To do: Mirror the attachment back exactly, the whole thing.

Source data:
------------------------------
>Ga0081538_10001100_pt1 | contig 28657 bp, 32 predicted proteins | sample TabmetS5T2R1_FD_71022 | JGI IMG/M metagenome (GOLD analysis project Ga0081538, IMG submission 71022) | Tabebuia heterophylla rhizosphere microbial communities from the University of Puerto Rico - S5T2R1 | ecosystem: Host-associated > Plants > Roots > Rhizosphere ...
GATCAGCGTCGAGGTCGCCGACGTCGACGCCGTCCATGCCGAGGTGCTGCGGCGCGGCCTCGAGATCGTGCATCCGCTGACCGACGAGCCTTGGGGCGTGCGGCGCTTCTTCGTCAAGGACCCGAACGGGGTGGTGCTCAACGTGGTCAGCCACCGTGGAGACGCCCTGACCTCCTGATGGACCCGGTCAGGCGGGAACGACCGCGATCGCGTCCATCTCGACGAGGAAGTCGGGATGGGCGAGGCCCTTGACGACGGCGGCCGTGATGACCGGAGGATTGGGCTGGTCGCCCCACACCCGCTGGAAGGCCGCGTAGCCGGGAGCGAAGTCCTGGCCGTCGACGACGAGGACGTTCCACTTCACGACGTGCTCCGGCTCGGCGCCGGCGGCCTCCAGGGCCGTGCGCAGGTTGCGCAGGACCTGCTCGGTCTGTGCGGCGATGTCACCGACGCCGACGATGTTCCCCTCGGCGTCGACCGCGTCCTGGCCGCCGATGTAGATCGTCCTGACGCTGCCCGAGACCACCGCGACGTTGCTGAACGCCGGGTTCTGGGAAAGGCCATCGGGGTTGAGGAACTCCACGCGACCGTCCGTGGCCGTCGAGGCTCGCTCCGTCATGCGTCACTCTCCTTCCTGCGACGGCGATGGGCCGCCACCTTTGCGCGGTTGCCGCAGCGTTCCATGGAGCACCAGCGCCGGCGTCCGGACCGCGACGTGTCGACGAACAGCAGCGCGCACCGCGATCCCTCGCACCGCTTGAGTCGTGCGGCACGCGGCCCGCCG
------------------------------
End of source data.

>Ga0081538_10001100_pt1 | contig 28657 bp, 32 predicted proteins | sample TabmetS5T2R1_FD_71022 | JGI IMG/M metagenome (GOLD analysis project Ga0081538, IMG submission 71022) | Tabebuia heterophylla rhizosphere microbial communities from the University of Puerto Rico - S5T2R1 | ecosystem: Host-associated > Plants > Roots > Rhizosphere ...
GATCAGCGTCGAGGTCGCCGACGTCGACGCCGTCCATGCCGAGGTGCTGCGGCGCGGCCTCGAGATCGTGCATCCGCTGACCGACGAGCCTTGGGGCGTGCGGCGCTTCTTCGTCAAGGACCCGAACGGGGTGGTGCTCAACGTGGTCAGCCACCGTGGAGACGCCCTGACCTCCTGATGGACCCGGTCAGGCGGGAACGACCGCGATCGCGTCCATCTCGACGAGGAAGTCGGGATGGGCGAGGCCCTTGACGACGGCGGCCGTGATGACCGGAGGATTGGGCTGGTCGCCCCACACCCGCTGGAAGGCCGCGTAGCCGGGAGCGAAGTCCTGGCCGTCGACGACGAGGACGTTCCACTTCACGACGTGCTCCGGCTCGGCGCCGGCGGCCTCCAGGGCCGTGCGCAGGTTGCGCAGGACCTGCTCGGTCTGTGCGGCGATGTCACCGACGCCGACGATGTTCCCCTCGGCGTCGACCGCGTCCTGGCCGCCGATGTAGATCGTCCTGACGCTGCCCGAGACCACCGCGACGTTGCTGAACGCCGGGTTCTGGGAAAGGCCATCGGGGTTGAGGAACTCCACGCGACCGTCCGTGGCCGTCGAGGCTCGCTCCGTCATGCGTCACTCTCCTTCCTGCGACGGCGATGGGCCGCCACCTTTGCGCGGTTGCCGCAGCGTTCCATGGAGCACCAGCGCCGGCGTCCGGACCGCGACGTGTCGACGAACAGCAGCGCGCACCGCGATCCCTCGCACCGCTTGAGTCGTGCGGCACGCGGCCCGCCG